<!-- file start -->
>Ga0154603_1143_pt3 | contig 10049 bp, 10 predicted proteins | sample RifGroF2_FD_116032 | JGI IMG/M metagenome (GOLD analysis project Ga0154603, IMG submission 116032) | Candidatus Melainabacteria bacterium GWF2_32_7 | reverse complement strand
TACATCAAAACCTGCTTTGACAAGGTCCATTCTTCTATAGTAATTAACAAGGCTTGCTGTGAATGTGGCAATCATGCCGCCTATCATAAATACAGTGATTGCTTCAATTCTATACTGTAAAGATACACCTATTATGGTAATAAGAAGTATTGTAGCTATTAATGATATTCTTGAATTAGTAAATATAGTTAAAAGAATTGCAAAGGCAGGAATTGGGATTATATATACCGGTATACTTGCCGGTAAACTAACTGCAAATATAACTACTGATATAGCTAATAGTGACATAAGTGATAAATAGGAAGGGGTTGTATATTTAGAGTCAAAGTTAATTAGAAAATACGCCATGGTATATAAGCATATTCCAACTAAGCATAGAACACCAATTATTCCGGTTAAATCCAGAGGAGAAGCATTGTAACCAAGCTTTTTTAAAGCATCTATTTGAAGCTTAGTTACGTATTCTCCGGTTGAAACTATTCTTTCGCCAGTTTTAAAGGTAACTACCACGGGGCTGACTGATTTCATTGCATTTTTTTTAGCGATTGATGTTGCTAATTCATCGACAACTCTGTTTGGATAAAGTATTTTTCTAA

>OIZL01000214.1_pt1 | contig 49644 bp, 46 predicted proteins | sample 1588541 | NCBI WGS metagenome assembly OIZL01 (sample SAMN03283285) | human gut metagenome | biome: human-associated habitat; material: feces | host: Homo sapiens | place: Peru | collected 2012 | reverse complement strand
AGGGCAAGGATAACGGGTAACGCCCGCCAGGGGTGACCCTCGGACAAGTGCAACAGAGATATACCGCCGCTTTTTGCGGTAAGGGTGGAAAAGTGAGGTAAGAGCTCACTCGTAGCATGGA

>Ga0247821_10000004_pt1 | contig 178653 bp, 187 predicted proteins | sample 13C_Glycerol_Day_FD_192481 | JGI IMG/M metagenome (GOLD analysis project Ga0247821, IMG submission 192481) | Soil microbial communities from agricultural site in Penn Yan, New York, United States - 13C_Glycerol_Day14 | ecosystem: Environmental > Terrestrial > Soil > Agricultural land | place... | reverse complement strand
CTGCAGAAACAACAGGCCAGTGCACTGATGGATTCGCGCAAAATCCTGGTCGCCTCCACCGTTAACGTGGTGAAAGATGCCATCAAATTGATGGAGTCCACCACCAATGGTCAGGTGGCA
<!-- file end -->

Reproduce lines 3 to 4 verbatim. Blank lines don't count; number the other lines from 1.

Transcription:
>OIZL01000214.1_pt1 | contig 49644 bp, 46 predicted proteins | sample 1588541 | NCBI WGS metagenome assembly OIZL01 (sample SAMN03283285) | human gut metagenome | biome: human-associated habitat; material: feces | host: Homo sapiens | place: Peru | collected 2012 | reverse complement strand
AGGGCAAGGATAACGGGTAACGCCCGCCAGGGGTGACCCTCGGACAAGTGCAACAGAGATATACCGCCGCTTTTTGCGGTAAGGGTGGAAAAGTGAGGTAAGAGCTCACTCGTAGCATGGA